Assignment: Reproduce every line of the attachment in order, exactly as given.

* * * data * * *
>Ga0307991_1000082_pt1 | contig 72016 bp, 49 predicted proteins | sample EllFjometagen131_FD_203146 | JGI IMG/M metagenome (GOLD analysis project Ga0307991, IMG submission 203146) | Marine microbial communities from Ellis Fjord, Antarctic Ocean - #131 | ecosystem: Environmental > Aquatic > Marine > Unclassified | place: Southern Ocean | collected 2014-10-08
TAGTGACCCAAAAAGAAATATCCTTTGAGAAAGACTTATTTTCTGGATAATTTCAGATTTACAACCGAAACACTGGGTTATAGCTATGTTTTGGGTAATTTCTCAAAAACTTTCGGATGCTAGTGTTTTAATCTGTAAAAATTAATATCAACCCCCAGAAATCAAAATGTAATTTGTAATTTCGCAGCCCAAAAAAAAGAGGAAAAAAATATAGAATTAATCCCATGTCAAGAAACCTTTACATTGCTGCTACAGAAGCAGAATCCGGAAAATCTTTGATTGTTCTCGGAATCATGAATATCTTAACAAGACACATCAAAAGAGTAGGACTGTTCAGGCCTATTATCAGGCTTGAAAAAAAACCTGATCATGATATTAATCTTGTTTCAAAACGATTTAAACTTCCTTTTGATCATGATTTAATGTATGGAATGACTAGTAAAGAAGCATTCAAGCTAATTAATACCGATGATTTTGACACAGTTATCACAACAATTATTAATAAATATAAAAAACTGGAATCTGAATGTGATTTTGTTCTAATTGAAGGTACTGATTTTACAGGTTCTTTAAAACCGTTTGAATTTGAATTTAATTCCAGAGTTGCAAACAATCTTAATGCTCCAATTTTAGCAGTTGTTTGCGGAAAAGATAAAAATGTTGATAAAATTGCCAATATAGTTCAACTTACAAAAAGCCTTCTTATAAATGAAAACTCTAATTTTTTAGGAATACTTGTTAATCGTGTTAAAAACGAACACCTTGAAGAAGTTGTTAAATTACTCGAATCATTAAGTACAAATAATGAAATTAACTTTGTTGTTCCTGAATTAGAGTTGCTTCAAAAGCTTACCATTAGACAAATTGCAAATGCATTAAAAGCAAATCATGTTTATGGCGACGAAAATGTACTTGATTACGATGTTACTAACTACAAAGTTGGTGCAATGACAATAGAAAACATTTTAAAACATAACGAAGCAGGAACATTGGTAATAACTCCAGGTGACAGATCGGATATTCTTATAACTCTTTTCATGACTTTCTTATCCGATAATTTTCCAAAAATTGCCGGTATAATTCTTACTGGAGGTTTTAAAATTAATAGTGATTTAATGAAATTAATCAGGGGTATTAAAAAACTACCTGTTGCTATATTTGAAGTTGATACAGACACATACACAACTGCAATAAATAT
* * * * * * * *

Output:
>Ga0307991_1000082_pt1 | contig 72016 bp, 49 predicted proteins | sample EllFjometagen131_FD_203146 | JGI IMG/M metagenome (GOLD analysis project Ga0307991, IMG submission 203146) | Marine microbial communities from Ellis Fjord, Antarctic Ocean - #131 | ecosystem: Environmental > Aquatic > Marine > Unclassified | place: Southern Ocean | collected 2014-10-08
TAGTGACCCAAAAAGAAATATCCTTTGAGAAAGACTTATTTTCTGGATAATTTCAGATTTACAACCGAAACACTGGGTTATAGCTATGTTTTGGGTAATTTCTCAAAAACTTTCGGATGCTAGTGTTTTAATCTGTAAAAATTAATATCAACCCCCAGAAATCAAAATGTAATTTGTAATTTCGCAGCCCAAAAAAAAGAGGAAAAAAATATAGAATTAATCCCATGTCAAGAAACCTTTACATTGCTGCTACAGAAGCAGAATCCGGAAAATCTTTGATTGTTCTCGGAATCATGAATATCTTAACAAGACACATCAAAAGAGTAGGACTGTTCAGGCCTATTATCAGGCTTGAAAAAAAACCTGATCATGATATTAATCTTGTTTCAAAACGATTTAAACTTCCTTTTGATCATGATTTAATGTATGGAATGACTAGTAAAGAAGCATTCAAGCTAATTAATACCGATGATTTTGACACAGTTATCACAACAATTATTAATAAATATAAAAAACTGGAATCTGAATGTGATTTTGTTCTAATTGAAGGTACTGATTTTACAGGTTCTTTAAAACCGTTTGAATTTGAATTTAATTCCAGAGTTGCAAACAATCTTAATGCTCCAATTTTAGCAGTTGTTTGCGGAAAAGATAAAAATGTTGATAAAATTGCCAATATAGTTCAACTTACAAAAAGCCTTCTTATAAATGAAAACTCTAATTTTTTAGGAATACTTGTTAATCGTGTTAAAAACGAACACCTTGAAGAAGTTGTTAAATTACTCGAATCATTAAGTACAAATAATGAAATTAACTTTGTTGTTCCTGAATTAGAGTTGCTTCAAAAGCTTACCATTAGACAAATTGCAAATGCATTAAAAGCAAATCATGTTTATGGCGACGAAAATGTACTTGATTACGATGTTACTAACTACAAAGTTGGTGCAATGACAATAGAAAACATTTTAAAACATAACGAAGCAGGAACATTGGTAATAACTCCAGGTGACAGATCGGATATTCTTATAACTCTTTTCATGACTTTCTTATCCGATAATTTTCCAAAAATTGCCGGTATAATTCTTACTGGAGGTTTTAAAATTAATAGTGATTTAATGAAATTAATCAGGGGTATTAAAAAACTACCTGTTGCTATATTTGAAGTTGATACAGACACATACACAACTGCAATAAATAT